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San Diego Union-Tribune: Why repealing ‘net neutrality’ for internet is a gamble

November 30, 2017 GMT

It wasn’t broke, so why “fix” it? That’s how Federal Communications Commission Chairman Ajit Pai, the University of Chicago-trained lawyer who is a passionate apostle of free-market capitalism, frames his push to repeal “net neutrality” rules for internet service providers adopted by the FCC in 2015. The rules ensure that ISPs can’t arbitrarily decide which websites load faster or slower, nor can they impose a surcharge allowing websites to load faster.

“President Clinton got it right in 1996 when he established a free market-based approach to this new thing called the internet,” Pai told NPR this week. “We saw companies like Facebook and Amazon and Google become global powerhouses precisely because we had light-touch rules.”

Pai was appointed chair of the FCC by President Donald Trump in January after serving as an FCC commissioner since 2012. He appears to have the votes to repeal net neutrality and replace it with his Restoring Internet Freedom Order plan, under which ISPs could charge websites and applications extra for faster loading, so long as they disclosed what they were doing.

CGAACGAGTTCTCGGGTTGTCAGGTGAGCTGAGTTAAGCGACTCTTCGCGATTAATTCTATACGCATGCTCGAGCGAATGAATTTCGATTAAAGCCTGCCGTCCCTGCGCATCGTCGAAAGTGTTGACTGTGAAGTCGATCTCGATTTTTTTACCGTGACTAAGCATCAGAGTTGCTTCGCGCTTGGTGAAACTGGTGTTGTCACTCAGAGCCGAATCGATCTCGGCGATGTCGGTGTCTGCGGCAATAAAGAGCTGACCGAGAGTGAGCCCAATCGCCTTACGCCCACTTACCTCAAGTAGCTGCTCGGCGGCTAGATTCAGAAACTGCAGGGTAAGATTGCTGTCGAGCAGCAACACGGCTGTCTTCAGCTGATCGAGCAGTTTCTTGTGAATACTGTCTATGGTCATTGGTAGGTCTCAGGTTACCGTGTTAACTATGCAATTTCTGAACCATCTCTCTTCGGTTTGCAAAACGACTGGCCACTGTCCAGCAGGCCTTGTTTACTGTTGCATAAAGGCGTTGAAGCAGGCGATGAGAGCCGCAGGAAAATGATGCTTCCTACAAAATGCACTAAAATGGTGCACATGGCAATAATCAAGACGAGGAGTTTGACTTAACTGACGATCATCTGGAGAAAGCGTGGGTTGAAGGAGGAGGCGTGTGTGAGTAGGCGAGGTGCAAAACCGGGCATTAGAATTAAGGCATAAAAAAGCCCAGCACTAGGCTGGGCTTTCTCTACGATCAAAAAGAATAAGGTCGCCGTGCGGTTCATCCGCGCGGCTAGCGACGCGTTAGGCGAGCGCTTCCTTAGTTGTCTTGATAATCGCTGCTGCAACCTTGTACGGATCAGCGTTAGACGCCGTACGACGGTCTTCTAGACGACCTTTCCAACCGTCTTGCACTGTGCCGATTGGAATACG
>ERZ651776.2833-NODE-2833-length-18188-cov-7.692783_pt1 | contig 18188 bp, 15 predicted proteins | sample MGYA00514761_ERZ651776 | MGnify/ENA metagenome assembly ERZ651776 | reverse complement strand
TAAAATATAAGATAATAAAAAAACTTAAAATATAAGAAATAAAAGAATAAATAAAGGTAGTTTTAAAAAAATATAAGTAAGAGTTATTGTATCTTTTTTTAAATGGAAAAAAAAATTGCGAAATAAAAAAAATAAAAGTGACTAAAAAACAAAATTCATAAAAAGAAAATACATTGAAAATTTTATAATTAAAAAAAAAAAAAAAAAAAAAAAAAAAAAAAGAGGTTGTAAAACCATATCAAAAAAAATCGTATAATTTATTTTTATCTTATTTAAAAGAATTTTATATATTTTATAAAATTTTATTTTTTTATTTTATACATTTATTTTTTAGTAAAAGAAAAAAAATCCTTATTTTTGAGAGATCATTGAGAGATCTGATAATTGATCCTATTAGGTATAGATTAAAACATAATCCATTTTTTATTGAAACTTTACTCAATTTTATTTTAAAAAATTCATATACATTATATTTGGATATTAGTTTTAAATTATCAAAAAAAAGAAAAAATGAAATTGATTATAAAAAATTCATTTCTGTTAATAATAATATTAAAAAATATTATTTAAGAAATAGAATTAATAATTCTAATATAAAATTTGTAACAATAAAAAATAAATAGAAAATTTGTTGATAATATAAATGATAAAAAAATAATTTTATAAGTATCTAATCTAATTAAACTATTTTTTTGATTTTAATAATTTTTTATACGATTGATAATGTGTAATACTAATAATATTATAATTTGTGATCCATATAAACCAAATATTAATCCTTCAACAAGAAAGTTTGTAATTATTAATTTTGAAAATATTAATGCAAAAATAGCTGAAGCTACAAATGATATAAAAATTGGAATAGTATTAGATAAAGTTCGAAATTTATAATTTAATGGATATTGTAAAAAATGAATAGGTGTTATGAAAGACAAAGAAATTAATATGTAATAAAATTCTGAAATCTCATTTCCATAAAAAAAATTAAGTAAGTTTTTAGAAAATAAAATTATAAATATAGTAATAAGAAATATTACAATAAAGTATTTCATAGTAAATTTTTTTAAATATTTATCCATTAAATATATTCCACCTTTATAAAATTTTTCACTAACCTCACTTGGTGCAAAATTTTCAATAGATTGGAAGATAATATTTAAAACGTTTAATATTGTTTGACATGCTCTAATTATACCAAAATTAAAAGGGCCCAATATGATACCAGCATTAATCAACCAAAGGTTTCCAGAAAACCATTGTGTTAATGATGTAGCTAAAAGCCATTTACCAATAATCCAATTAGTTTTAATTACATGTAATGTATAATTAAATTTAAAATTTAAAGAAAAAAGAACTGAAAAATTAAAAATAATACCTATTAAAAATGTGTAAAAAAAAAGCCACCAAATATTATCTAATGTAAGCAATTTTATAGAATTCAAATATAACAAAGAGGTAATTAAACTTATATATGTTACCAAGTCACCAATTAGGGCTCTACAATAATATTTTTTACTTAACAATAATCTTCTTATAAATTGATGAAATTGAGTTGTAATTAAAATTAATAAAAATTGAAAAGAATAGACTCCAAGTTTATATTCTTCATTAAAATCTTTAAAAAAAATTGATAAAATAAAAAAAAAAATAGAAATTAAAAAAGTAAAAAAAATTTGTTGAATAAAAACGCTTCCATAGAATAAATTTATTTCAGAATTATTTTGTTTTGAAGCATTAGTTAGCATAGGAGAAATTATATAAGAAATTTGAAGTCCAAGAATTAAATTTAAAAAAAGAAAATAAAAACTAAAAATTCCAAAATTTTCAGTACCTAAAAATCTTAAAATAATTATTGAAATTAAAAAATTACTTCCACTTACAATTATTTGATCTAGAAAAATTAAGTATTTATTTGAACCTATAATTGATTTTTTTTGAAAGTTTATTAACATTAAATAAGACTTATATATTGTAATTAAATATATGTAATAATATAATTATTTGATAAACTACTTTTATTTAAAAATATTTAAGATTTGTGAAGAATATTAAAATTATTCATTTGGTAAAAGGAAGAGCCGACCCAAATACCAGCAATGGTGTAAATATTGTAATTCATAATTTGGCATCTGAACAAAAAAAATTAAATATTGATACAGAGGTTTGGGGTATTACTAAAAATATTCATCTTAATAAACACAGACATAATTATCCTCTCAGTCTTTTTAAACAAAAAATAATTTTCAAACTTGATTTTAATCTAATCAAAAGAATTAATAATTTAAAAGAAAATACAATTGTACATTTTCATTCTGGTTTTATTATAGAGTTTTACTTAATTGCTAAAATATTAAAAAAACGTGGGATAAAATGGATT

But there is a fundamental problem with Pai’s argument. Yes, it’s true that the free market and a lack of regulation did allow the internet to flourish. But 2017 isn’t like 1997 or even 2007. Instead of being an anything-goes Wild West, internet service is increasingly monopolistic.

Americans are more reliant than ever on high-speed streaming — and ISPs are not just getting more involved in creating content, they are beginning to become dominant sources. Comcast — the nation’s largest provider of broadband service — owns NBCUniversal, which churns out TV series and movies and also owns MSNBC, CNBC, the Golf Channel, E! and USA Network.

Comcast rival AT&T is seeking to buy Time Warner and get hold of its vast TV and film production assets as well as its CNN, TNT, TBS and Cartoon Network cable channels. While the Trump administration opposes and may be able to block the AT&T purchase, the trend of broadband providers seeking to own the content they stream is sure to continue.

That this creates immense, inherent conflicts of interest doesn’t bother Pai. But it should bother anyone who values Americans’ reliable, guaranteed, consistent access to the internet.

With society’s reliance on digital data (telemedicine, anyone?), the internet has become a core utility akin to water or electricity. Americans wouldn’t tolerate a water grid or power grid that played favorites. It would be a dangerous gamble for the FCC to do so with internet service.

— The San Diego Union-Tribune